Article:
Nearly $20 Million Bids for Just One Ethereum Name, Total Bids Reach $50 Million – Trustnodes

Nearly $20 Million Bids for Just One Ethereum Name, Total Bids Reach $50 Million


The Ethereum Name Service (ENS) has now attracted more than $50 million worth of bids for a total of around 30,000 bids, auctioning for one of the nearly 70,000 eth names that have become available.

Current stats for ethereum name service – source codetract.

Names such as linkedin.eth, which went for “only” $230,000 worth of eth. While wallets.eth and payment.eth went for more than $1 million, perhaps because they may have a clear business model because of subnames.

That is, they can sell you your own subspace, such as trustnodes.wallets.eth, for $5 or whatever, and then your friends can send you money at this address rather than to those super long and complicated random strings of numbers and letters made for machines.

ENS’s most expensive names so far and some featured names according to codetract.

According to CodeTract, some prominent names currently being auctioned are elonmusk.eth (although we may have to wait another two years for tesla.eth) as well as names like blackjack.eth (more than a million dollars have bid for that) and contracts.eth (“only” hundreds of thousands for this one).

The current highest bid is for a pretty incredible $17.7 million worth of eth. We don’t really know what name they are bidding for yet, but if more than seven letters are attracting these sort of numbers we can’t quite imagine what bids three letter names like – you know the one – will attract.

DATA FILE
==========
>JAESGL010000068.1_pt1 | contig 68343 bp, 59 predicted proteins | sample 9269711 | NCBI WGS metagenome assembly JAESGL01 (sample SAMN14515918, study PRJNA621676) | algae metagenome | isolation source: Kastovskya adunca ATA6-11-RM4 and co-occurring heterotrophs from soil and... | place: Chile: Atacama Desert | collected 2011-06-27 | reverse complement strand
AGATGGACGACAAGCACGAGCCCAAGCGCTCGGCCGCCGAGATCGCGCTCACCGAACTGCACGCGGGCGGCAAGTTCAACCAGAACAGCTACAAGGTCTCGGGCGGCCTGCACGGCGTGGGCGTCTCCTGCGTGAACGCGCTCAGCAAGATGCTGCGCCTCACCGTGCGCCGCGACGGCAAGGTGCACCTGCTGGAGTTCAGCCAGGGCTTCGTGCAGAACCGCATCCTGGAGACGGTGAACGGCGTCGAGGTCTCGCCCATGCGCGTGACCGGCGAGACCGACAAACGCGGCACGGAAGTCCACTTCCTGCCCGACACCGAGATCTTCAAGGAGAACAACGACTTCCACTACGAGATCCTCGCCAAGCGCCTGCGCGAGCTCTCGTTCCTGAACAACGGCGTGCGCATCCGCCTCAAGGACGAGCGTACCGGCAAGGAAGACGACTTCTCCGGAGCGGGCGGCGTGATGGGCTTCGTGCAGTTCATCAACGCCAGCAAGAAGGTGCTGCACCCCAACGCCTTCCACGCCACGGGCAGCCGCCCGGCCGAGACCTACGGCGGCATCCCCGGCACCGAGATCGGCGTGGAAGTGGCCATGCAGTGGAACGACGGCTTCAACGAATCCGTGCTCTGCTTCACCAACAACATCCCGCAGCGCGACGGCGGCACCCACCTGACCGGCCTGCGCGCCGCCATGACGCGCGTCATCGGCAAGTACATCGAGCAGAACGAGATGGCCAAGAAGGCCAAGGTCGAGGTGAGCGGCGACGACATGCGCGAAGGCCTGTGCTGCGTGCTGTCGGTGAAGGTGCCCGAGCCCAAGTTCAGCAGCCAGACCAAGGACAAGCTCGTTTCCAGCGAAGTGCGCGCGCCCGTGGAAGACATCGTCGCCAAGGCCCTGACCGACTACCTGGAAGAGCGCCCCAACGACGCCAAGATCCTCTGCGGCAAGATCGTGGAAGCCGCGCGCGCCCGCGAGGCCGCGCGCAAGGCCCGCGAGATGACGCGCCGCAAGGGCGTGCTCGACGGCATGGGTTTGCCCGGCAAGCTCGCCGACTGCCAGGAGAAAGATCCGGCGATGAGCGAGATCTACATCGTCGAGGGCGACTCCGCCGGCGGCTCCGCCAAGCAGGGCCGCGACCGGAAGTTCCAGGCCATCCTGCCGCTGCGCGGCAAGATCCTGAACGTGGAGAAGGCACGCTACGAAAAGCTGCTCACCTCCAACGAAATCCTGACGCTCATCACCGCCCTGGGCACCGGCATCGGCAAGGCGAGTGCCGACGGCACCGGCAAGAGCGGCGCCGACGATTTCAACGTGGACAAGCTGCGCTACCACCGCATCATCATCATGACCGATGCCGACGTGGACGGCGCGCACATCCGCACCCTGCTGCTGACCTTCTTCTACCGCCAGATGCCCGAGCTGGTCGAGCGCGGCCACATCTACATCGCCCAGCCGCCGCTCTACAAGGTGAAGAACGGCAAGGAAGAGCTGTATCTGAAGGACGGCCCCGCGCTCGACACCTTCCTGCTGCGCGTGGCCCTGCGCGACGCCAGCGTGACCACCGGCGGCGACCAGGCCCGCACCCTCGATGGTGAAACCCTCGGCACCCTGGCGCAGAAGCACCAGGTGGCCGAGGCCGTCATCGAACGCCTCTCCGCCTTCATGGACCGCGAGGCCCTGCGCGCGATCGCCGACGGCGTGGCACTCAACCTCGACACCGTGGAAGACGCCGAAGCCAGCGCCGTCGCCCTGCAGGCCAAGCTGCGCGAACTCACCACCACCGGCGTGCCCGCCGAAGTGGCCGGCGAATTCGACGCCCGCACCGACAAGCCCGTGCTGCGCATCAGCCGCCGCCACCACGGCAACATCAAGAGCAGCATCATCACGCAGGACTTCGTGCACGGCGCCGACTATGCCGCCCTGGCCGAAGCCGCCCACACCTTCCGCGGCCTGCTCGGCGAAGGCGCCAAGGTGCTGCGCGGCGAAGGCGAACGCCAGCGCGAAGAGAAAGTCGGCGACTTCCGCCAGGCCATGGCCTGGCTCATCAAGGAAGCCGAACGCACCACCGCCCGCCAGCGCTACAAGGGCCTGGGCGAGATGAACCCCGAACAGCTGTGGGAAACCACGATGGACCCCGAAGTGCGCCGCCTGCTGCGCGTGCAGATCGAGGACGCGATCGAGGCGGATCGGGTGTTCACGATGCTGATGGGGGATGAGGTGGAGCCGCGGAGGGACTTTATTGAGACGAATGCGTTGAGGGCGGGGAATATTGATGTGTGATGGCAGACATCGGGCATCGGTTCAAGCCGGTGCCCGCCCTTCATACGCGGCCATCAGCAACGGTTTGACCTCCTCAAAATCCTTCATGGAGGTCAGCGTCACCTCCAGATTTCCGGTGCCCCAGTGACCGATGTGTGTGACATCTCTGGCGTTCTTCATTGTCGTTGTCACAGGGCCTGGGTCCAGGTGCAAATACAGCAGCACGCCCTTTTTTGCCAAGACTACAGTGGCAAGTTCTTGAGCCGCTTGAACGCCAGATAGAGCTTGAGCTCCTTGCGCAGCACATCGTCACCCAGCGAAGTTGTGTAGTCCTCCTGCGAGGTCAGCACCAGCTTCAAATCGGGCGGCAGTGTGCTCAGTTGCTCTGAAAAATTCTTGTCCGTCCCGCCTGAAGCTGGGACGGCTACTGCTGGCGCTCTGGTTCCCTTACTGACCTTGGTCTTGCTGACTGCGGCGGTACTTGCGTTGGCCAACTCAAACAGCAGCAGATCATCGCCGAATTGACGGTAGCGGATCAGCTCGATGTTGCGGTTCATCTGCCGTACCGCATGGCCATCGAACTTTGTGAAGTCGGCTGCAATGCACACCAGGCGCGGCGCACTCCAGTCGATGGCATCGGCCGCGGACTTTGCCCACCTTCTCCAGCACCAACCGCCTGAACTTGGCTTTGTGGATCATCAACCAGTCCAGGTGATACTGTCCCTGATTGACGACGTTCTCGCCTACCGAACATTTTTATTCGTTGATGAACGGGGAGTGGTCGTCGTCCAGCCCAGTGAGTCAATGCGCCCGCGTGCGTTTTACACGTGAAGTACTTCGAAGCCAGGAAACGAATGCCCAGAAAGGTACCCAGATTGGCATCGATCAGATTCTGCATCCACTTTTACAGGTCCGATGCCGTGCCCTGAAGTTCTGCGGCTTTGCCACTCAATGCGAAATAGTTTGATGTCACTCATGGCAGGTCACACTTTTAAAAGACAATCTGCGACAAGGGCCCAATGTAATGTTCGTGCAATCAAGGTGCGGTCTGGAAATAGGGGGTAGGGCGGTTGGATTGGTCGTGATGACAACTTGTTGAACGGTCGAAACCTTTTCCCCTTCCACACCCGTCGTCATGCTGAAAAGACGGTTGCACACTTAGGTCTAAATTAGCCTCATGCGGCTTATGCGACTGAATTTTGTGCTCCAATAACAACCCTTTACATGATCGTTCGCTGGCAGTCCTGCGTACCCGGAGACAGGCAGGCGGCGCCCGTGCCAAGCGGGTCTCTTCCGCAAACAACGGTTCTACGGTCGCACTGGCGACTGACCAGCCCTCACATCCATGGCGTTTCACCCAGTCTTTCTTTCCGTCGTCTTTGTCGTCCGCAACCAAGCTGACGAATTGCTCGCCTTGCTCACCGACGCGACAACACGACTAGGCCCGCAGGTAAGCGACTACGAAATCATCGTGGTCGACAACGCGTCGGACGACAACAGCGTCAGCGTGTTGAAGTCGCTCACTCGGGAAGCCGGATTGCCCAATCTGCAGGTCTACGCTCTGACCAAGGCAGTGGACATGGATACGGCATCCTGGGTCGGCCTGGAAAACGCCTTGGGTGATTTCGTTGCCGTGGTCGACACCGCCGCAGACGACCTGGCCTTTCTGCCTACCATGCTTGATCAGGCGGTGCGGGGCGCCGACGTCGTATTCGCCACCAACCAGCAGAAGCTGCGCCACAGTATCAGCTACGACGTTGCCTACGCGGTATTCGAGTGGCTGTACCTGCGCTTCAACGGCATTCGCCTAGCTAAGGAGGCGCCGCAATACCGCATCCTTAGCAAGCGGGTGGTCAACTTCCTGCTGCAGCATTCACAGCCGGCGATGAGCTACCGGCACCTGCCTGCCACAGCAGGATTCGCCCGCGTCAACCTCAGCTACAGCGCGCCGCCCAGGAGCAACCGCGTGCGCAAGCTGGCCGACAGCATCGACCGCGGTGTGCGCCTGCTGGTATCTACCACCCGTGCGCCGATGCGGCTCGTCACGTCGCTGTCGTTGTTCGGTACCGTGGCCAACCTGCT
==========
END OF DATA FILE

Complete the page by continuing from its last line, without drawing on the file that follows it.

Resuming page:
Before this, the highest bid was for around $2 million, securing freemarket.eth. Good to see that spirit still lives on, although it’s not hard to see some obvious business use cases for that name, such as an eBay like smart contract which you pay by sending funds to freemarket.eth.

As long as they keep their eth locked in the freemarket.eth name that is, because they can release the eth and the name at any time after a year. So people (and maybe machines) are not actually paying for these names in the common use of that term.

Instead, they are automatically given the name by an eth smart contract based on who is willing to put the highest amount of eth as reserve. Then, that highest bid itself is not the amount locked, but that of the second highest bid. A sum of 0.5% of that second highest bid is burned.

The overall effect is that around 500,000 eth has now been taken out of the market, reducing available supply, at least for one year, a sum which coincidentally amounts to 0.5% of all eth.

For now, because the ethereum name service is growing very fast. It just launched around two weeks ago and now it stores more than $50 million with bids in the millions becoming somewhat common.

That suggests the market trusts it to be secure, or, far more likely, they are taking a calculated risk to reserve limited names which may become assets in and of themselves.

As for who is taking these risks no one knows. It may be just rich squatters, or perhaps it was actually Linkedin. Maybe they’re thinking CVs on smart contracts which somehow connect employers and employees making automatic payments in a freelance ecosystem.

We can hear some shouting, but they thought amazon was a stupid idea too because no one is going to buy books online. And who on earth thought selling your granny made socks on e-Bay was ever such a good idea?

Well, many did. That’s why there was that crazy dotcom boom. A boom which might be repeating itself with eth names going for nearly $20 million, ICOs at $1 billion and the total digital currencies market cap now hitting $60 billion.


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